White v. Wilberforce University et al
ORDER denying without prejudice to refiling 4 Joint Motion to File Document Under Seal. Signed by Judge Timothy S. Black on 8/17/17. (sct)
Case: 1:16-cv-01165-TSB Doc #: 7 Filed: 08/17/17 Page: 1 of 5 PAGEID #: 32
UNITED STATES DISTRICT COURT
SOUTHERN DISTRICT OF OHIO
WILBERFORCE UNIVERSITY, et al.,
Case No. 1:16-CV-1165
Judge Timothy S. Black
ORDER DENYING JOINT MOTION
FOR PERMISSION TO FILE UNDER SEAL (Doc. 4)
This is an employment discrimination lawsuit. On December 21, 2016, Plaintiff
filed the Complaint alleging Defendants discriminated against Plaintiff on the basis of sex
and race and retaliated against Plaintiff for engaging in protected activity. (Doc. 1). The
Complaint asserts claims under the Fair Labor Standards Act (“FLSA”), as well as Ohio
Revised Code § 4112.01, et seq. (Id.)
The parties have resolved their claims and executed a settlement agreement. On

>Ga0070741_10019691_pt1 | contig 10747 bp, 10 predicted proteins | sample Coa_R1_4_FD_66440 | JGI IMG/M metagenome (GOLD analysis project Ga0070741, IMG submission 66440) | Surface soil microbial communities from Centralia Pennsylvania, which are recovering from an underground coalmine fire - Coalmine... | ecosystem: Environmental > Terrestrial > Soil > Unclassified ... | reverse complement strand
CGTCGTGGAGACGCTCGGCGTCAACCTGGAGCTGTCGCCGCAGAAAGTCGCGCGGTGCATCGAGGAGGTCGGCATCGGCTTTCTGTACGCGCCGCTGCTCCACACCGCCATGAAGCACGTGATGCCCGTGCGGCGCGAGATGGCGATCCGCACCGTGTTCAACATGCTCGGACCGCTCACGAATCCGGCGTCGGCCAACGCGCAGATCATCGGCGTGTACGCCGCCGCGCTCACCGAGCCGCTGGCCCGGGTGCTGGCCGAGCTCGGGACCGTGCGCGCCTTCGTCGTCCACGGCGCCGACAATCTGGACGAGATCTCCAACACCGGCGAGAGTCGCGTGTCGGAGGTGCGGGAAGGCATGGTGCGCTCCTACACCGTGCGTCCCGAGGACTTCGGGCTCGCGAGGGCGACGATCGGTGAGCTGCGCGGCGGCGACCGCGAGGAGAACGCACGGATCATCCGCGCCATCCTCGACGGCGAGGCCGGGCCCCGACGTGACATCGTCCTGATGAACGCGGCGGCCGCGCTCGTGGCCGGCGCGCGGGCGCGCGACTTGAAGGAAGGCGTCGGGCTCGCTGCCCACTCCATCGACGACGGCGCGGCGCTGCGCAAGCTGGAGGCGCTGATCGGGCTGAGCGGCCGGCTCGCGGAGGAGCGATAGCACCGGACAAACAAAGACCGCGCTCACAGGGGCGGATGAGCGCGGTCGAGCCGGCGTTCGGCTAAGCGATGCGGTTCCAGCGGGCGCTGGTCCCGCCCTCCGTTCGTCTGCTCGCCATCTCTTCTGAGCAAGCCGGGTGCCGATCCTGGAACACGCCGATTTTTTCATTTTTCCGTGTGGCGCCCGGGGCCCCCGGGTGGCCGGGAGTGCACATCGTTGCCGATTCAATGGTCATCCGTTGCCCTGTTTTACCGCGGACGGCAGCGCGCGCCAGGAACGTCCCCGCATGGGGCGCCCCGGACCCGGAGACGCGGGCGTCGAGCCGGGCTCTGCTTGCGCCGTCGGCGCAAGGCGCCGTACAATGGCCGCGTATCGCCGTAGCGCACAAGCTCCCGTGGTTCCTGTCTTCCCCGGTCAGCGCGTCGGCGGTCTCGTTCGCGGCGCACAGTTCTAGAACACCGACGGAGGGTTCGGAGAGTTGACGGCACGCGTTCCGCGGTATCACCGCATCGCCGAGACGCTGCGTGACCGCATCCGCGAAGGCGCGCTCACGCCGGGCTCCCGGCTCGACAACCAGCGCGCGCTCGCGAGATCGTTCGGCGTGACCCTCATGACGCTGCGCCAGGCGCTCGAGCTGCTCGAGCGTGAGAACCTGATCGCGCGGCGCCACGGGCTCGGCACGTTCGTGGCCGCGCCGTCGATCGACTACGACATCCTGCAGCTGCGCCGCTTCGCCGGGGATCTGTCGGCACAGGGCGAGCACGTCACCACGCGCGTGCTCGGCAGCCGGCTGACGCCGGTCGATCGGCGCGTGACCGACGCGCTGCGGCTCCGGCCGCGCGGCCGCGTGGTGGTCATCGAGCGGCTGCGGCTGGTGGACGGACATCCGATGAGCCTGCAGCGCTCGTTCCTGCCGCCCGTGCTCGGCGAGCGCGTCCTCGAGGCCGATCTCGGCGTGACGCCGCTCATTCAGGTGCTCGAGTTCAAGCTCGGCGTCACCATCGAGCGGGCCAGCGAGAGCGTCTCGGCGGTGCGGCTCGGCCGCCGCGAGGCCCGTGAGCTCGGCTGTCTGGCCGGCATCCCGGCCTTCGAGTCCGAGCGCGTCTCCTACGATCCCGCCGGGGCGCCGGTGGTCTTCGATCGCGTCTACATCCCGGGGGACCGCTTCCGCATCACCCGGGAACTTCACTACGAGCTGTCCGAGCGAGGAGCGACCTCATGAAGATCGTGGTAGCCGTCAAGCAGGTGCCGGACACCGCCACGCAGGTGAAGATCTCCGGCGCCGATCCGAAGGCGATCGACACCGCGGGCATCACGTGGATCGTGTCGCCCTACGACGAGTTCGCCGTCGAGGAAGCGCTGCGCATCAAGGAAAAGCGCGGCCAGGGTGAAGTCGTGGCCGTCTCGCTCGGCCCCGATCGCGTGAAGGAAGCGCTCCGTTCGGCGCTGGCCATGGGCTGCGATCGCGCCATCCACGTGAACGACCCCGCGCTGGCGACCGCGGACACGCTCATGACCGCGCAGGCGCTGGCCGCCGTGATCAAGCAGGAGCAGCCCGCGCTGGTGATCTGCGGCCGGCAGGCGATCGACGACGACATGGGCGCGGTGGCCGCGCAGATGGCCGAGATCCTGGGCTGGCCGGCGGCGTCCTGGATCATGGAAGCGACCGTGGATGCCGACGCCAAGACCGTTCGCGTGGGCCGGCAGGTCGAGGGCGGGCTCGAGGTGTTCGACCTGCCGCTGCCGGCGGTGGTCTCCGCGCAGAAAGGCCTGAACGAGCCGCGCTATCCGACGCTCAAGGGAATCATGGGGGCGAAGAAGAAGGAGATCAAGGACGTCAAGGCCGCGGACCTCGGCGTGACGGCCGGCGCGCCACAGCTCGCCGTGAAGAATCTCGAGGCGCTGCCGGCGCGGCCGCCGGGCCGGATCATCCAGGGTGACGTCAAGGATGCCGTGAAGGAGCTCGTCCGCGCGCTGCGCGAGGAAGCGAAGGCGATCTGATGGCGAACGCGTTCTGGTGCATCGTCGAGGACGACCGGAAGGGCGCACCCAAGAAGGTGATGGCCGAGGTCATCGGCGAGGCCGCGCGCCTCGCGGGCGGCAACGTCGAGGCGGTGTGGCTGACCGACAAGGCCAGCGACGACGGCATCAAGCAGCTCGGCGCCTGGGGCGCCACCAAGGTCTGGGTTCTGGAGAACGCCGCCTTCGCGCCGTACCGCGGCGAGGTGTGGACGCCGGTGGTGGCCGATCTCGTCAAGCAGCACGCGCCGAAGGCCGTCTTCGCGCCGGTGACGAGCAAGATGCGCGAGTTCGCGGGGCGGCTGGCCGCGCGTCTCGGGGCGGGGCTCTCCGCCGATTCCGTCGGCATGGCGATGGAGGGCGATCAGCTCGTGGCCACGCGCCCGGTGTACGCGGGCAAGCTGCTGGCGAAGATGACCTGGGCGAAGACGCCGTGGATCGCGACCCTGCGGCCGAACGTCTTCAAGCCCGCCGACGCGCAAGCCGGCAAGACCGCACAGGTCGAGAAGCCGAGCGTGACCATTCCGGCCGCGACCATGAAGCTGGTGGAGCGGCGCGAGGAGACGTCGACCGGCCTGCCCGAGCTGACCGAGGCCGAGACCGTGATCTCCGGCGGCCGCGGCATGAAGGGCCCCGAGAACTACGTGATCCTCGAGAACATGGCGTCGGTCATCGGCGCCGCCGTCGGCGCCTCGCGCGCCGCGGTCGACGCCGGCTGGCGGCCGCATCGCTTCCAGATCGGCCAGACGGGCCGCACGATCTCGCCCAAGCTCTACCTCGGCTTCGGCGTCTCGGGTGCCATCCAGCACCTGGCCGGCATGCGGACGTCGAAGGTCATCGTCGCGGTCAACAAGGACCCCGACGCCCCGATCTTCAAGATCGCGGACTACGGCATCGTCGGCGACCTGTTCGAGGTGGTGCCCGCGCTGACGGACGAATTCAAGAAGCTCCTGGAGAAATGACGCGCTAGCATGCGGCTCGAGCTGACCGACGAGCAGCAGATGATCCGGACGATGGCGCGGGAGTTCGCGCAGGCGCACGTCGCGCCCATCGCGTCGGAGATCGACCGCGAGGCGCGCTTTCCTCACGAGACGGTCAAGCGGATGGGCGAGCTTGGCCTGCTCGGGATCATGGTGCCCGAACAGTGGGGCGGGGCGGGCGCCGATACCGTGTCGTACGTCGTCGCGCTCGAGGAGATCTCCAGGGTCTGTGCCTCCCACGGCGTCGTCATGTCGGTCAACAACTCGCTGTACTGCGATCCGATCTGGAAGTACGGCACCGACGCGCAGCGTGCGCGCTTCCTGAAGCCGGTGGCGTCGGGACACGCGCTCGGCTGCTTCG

July 21, 2017, the parties filed a joint motion for approval of their settlement agreement.
(Doc. 5). Also on July 21, 2017, the parties filed a joint motion for permission to file the
settlement agreement under seal. (Doc. 4). The parties do not explain why any
information in their settlement agreement warrants filing under seal, only that the terms
of the agreement “are confidential” and “the parties desire that the terms and conditions
of [the settlement agreement] therefore not be entered into the public record.” (Id. at 1).
Case: 1:16-cv-01165-TSB Doc #: 7 Filed: 08/17/17 Page: 2 of 5 PAGEID #: 33
A district court’s decision to seal court records is reviewed for an abuse of
discretion. Klingenberg v. Fed. Home Loan Mortg. Co., 658 Fed. Appx. 202, 207 (6th
Cir. 2016) (citing Shane Grp. Inc. v. Blue Cross Blue Shield, 825 F.3d 299, 306 (6th Cir.
2016)). However, “the district court’s decision is not accorded the deference that
standard normally brings.” Id.
That is because there is a “stark” difference between, on one hand, the propriety of
allowing litigants to exchange documents in secret, and on the other hand, allowing
litigants to shield from public view those documents which are ultimately relied on in the
Court’s adjudication. See Shane Grp., 825 F.3d at 305. Parties are typically entitled to a
“protective order” limiting disclosure of documents in discovery upon a mere showing of
good cause. Id. However, “very different considerations apply” when these materials are